This is the traffic at FreshPlans, our lab site, for 2/28 through 3/29: a nice steady increase, which is what we like and what we’ve been seeing most of the time since our launch last April.
And this is analytics for 2/28 through 3/30. I had several instant reactions when I saw this during my usual analytics check this morning. First, of course, I thought I was on the wrong page. I’ve been looking at nicely undulating upward curves for months, and all of a sudden I see a hockey stick. I figured I was looking at results for an individual page with one or two visits a day that suddenly got twenty visits one day.
Then I noticed that this hockey stick was going from five or six hundred visits a day to over nine thousand visits in one day.
My next thought was that this was going to mess up my presentation for WordCamp. I’m speaking at WordCamp KC in June, you see, and I had planned to show the analytics for our lab site, with their clear upward path demonstrating the value of best practices for SEO. Now I’m going to have a weird looking graph instead of the tidy one I was planning.
Here’s what happened: we have a post on Bunsen Burner Day, which is today. It got over 10,000 pageviews yesterday. This exceeded my bandwidth and the page is down, or it might well have gotten that many more today.
This isn’t the only site in our keeping that has had sudden traffic increases. Trout Fishing in America, whose site is featured in the WordPress Showcase, has had an increase of just about 500% since it was chosen.
An award, a viral video, a mention at StumbleUpon, or (as with FreshPlans) simply being at the top of the search results when a lot of people happen to look for something — a site can find itself more popular all of a sudden.
The question is, what should you do about it?
- Make sure your site looks good. Since FreshPlans is down, we can’t pop in and make sure that everything looks nice for the Bunsen Burner Day traffic, but once it’s back up, we sure will. Any sudden influx of traffic may include people who will like your site and come back — and the chances are better if your site is at its best. Update that blog, clean up any little errors, and generally fix up anything that needs fixing.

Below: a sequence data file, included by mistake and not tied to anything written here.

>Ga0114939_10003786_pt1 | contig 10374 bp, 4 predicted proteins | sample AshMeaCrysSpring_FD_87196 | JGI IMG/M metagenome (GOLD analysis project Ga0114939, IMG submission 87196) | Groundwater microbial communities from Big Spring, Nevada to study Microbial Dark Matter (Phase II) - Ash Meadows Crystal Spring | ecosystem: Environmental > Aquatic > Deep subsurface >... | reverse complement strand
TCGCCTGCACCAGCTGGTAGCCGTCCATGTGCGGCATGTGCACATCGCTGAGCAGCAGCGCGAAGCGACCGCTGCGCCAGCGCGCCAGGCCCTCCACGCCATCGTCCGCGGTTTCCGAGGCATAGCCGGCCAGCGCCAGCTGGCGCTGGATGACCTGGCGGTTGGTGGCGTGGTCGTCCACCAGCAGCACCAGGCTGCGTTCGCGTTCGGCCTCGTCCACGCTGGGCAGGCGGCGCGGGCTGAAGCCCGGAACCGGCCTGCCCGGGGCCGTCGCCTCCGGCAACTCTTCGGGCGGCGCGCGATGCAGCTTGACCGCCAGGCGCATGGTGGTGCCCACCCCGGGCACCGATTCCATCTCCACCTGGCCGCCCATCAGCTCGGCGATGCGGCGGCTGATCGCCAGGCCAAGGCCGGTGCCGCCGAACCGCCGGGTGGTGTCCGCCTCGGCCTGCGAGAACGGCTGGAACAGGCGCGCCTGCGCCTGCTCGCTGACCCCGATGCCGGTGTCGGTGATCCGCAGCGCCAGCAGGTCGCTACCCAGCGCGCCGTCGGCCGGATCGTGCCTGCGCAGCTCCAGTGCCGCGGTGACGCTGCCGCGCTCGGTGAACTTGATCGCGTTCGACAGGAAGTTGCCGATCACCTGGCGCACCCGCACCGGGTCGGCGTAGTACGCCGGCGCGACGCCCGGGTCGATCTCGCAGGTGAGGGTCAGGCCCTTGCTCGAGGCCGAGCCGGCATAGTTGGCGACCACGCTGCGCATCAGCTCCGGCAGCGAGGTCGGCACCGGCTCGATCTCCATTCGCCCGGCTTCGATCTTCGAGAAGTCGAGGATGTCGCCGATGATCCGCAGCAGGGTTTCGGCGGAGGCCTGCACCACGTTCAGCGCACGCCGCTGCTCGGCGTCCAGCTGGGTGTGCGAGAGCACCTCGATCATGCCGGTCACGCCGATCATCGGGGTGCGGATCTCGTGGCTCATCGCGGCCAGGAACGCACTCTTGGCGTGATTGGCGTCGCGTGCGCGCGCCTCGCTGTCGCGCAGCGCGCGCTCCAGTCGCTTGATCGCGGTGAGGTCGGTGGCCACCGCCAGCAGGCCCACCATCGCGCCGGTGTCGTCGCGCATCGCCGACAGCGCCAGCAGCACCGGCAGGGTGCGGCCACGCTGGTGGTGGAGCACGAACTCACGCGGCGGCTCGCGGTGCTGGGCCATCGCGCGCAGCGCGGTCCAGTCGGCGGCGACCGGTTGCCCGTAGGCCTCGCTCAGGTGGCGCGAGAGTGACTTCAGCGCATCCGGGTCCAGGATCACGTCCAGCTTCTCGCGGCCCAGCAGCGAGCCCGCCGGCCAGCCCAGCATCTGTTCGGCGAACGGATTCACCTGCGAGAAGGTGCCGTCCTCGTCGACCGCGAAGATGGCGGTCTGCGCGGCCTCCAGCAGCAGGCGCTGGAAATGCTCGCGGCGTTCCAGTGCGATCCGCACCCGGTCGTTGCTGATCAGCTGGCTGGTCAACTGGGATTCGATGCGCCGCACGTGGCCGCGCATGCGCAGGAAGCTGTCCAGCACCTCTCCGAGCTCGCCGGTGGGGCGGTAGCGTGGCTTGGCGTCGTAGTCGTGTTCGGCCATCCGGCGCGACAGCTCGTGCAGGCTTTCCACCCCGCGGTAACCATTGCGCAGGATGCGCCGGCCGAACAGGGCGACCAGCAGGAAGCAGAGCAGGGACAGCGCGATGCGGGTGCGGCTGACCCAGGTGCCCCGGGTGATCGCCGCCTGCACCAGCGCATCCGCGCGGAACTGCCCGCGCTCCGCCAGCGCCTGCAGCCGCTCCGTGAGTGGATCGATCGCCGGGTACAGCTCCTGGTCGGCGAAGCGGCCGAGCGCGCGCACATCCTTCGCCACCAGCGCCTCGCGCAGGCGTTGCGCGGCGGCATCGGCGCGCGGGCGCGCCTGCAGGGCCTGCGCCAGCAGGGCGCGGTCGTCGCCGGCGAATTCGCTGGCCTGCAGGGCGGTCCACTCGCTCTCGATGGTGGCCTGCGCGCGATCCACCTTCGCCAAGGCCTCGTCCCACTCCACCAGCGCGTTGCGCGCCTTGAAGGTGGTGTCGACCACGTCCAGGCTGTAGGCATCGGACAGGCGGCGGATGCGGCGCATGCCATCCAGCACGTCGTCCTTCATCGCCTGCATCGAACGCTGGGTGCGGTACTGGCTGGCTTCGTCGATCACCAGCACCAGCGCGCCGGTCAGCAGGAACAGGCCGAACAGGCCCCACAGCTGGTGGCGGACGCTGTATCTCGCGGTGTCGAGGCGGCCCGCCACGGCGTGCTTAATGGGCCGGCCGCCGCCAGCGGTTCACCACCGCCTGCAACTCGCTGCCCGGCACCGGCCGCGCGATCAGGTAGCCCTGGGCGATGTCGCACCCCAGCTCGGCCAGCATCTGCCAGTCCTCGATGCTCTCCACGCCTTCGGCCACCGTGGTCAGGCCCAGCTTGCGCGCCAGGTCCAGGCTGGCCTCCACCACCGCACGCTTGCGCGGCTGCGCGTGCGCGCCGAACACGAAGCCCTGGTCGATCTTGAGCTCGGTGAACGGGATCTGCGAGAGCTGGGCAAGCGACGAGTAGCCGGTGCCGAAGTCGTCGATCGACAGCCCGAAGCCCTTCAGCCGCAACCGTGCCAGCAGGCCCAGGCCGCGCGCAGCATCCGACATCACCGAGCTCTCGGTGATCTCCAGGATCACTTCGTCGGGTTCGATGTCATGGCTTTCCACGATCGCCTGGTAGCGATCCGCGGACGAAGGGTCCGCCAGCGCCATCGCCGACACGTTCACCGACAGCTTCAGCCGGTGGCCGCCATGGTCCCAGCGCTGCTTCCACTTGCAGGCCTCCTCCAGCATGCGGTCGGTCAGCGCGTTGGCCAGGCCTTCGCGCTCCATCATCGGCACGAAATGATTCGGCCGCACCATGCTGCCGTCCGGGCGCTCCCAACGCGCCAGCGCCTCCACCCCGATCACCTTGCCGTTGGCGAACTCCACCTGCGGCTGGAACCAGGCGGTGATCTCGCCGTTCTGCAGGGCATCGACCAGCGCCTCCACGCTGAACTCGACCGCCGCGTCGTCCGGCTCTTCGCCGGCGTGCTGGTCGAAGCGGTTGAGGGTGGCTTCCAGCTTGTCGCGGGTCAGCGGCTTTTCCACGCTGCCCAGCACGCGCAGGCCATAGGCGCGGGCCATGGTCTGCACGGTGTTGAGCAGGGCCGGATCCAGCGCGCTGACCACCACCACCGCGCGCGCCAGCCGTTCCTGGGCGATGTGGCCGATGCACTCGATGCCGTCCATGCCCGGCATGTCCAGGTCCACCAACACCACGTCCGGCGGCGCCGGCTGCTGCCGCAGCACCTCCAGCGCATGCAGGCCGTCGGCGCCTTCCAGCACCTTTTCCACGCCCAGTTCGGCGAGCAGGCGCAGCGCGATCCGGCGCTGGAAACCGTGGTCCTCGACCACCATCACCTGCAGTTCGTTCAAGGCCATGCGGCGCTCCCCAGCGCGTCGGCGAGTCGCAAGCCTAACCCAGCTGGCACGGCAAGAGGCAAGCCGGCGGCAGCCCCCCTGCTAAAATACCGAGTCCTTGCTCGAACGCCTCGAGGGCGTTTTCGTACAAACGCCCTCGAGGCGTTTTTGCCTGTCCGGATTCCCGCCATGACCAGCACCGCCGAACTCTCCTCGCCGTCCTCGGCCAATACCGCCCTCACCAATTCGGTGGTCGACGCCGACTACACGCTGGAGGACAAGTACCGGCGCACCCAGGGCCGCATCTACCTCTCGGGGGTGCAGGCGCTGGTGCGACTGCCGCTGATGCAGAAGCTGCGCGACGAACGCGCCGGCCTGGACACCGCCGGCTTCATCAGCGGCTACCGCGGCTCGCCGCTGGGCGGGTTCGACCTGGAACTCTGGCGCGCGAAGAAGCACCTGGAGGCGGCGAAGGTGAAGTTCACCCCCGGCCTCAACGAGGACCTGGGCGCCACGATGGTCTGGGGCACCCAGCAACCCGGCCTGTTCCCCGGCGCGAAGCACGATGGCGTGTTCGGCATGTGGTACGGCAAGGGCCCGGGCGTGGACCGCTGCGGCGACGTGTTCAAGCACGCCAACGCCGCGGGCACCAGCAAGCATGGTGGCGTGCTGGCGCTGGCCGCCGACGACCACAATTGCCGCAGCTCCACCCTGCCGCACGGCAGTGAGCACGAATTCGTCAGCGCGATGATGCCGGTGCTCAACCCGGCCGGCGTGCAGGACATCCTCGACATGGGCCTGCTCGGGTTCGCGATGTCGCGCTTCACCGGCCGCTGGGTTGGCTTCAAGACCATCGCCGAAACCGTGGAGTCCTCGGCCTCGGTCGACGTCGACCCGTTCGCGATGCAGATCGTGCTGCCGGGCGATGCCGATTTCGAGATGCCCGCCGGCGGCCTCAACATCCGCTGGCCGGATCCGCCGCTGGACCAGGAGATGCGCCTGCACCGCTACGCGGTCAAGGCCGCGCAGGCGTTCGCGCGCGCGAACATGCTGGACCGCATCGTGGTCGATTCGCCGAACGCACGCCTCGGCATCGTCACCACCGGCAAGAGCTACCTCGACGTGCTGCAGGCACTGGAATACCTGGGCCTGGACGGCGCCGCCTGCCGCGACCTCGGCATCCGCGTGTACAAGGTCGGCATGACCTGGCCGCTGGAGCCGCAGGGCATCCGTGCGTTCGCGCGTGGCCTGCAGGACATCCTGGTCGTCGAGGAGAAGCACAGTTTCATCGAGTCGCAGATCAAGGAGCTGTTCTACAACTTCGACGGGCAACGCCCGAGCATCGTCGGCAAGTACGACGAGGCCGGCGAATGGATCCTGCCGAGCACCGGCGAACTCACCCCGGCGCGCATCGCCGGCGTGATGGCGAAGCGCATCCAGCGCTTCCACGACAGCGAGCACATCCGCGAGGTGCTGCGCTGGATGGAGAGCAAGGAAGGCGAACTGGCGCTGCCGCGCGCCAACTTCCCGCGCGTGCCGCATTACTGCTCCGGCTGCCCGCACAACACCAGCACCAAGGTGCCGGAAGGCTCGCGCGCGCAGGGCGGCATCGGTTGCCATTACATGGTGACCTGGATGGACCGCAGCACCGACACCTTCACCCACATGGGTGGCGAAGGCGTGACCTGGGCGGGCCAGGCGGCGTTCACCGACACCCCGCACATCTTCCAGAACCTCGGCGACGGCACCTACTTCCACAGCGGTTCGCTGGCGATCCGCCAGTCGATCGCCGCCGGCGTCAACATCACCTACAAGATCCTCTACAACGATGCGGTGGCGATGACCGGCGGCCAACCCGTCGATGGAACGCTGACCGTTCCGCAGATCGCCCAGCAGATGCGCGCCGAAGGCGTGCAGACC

- Make hay while the sun shines. Sudden influxes of traffic, unlike steady gradual increases, don’t usually last. You hope to bring back some of the people who’ve found you through Digg or a guest blog post, but this sort of thing rarely leads to a stable increase in traffic. So, if you’re selling something, sell it. Trout Fishing’s new visitors, though many of them are coming to admire the website we made for them , are staying to listen to the music, and many of them are buying albums while they’re there. Make sure the shop is open and stocked, and that there’s a clear call to action on the primary landing pages.
- Work around the spike. I was featured in the Wall Street Journal a couple of years ago, and ended up with a bit of a traffic spike at my website. When the traffic settled back down, my analytics showed a serious drop in traffic. It wasn’t bad news, just the end of my 15 minutes of relative fame. Set the dates on your analytics outside of the spike to get a realistic report. For FreshPlans, we’ll need to skip a couple of days in our analytics in order to get a true picture of how our traffic is going.
It will definitely mess up the visuals for my presentation.